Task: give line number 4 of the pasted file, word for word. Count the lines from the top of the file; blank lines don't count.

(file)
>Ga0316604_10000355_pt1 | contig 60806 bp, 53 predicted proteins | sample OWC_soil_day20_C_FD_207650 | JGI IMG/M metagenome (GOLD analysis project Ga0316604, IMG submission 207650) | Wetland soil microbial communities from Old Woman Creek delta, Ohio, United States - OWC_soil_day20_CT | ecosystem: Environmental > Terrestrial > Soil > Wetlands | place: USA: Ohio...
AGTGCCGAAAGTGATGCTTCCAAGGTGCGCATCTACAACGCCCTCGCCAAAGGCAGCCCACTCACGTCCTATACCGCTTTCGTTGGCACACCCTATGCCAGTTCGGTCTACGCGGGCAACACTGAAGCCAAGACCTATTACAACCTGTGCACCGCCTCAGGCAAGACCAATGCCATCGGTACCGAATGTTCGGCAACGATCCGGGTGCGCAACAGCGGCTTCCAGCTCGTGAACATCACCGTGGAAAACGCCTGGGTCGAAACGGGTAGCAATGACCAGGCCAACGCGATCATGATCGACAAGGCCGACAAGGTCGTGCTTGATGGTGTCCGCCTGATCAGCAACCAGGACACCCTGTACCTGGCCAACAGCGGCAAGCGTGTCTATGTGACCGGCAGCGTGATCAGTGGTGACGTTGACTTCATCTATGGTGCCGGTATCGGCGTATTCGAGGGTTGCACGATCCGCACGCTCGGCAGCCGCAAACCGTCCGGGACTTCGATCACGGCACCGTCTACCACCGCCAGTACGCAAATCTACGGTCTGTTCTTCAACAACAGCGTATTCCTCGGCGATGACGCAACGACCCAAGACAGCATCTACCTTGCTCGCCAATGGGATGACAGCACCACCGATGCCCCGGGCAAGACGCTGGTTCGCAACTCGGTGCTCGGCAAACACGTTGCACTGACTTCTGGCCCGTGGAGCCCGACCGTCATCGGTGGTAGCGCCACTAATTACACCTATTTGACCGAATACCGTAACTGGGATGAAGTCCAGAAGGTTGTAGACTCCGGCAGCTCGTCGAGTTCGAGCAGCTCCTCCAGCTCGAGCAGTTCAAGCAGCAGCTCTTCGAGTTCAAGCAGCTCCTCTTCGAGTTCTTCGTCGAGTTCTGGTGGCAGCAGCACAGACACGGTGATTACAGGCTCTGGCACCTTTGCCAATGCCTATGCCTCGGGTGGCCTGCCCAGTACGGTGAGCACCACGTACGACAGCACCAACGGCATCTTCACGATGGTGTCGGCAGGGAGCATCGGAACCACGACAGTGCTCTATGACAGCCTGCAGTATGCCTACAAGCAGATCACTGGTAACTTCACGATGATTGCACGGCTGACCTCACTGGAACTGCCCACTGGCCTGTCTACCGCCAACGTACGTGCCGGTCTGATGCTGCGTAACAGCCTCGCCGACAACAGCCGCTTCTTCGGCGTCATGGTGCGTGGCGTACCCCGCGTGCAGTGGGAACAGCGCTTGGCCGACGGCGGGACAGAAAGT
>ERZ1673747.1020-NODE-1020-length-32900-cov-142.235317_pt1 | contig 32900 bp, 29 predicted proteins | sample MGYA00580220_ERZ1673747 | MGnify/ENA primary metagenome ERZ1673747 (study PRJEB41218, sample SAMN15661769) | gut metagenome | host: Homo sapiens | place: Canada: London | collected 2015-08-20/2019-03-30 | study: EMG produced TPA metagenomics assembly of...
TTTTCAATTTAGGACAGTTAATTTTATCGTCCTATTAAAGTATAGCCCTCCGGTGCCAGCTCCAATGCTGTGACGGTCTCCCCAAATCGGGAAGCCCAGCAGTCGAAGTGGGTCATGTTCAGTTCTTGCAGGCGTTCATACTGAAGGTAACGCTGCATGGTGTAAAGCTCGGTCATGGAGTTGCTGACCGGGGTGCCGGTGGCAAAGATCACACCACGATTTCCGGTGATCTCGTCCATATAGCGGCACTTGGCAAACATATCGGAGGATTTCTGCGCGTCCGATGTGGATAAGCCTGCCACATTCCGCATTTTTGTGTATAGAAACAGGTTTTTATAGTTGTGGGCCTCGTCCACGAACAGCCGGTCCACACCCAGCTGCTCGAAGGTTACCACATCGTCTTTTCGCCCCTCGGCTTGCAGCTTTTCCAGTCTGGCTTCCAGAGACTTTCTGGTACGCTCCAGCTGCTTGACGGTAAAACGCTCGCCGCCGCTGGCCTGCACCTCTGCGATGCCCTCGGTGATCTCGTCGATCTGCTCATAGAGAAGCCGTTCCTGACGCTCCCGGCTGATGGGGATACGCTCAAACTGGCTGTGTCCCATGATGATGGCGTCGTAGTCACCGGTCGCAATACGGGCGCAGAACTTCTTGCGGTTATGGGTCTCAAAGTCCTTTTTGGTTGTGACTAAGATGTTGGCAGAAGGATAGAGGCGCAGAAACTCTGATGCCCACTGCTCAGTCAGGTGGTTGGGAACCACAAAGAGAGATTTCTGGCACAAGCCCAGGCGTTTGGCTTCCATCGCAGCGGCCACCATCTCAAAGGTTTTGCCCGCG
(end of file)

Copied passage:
TTTTCAATTTAGGACAGTTAATTTTATCGTCCTATTAAAGTATAGCCCTCCGGTGCCAGCTCCAATGCTGTGACGGTCTCCCCAAATCGGGAAGCCCAGCAGTCGAAGTGGGTCATGTTCAGTTCTTGCAGGCGTTCATACTGAAGGTAACGCTGCATGGTGTAAAGCTCGGTCATGGAGTTGCTGACCGGGGTGCCGGTGGCAAAGATCACACCACGATTTCCGGTGATCTCGTCCATATAGCGGCACTTGGCAAACATATCGGAGGATTTCTGCGCGTCCGATGTGGATAAGCCTGCCACATTCCGCATTTTTGTGTATAGAAACAGGTTTTTATAGTTGTGGGCCTCGTCCACGAACAGCCGGTCCACACCCAGCTGCTCGAAGGTTACCACATCGTCTTTTCGCCCCTCGGCTTGCAGCTTTTCCAGTCTGGCTTCCAGAGACTTTCTGGTACGCTCCAGCTGCTTGACGGTAAAACGCTCGCCGCCGCTGGCCTGCACCTCTGCGATGCCCTCGGTGATCTCGTCGATCTGCTCATAGAGAAGCCGTTCCTGACGCTCCCGGCTGATGGGGATACGCTCAAACTGGCTGTGTCCCATGATGATGGCGTCGTAGTCACCGGTCGCAATACGGGCGCAGAACTTCTTGCGGTTATGGGTCTCAAAGTCCTTTTTGGTTGTGACTAAGATGTTGGCAGAAGGATAGAGGCGCAGAAACTCTGATGCCCACTGCTCAGTCAGGTGGTTGGGAACCACAAAGAGAGATTTCTGGCACAAGCCCAGGCGTTTGGCTTCCATCGCAGCGGCCACCATCTCAAAGGTTTTGCCCGCG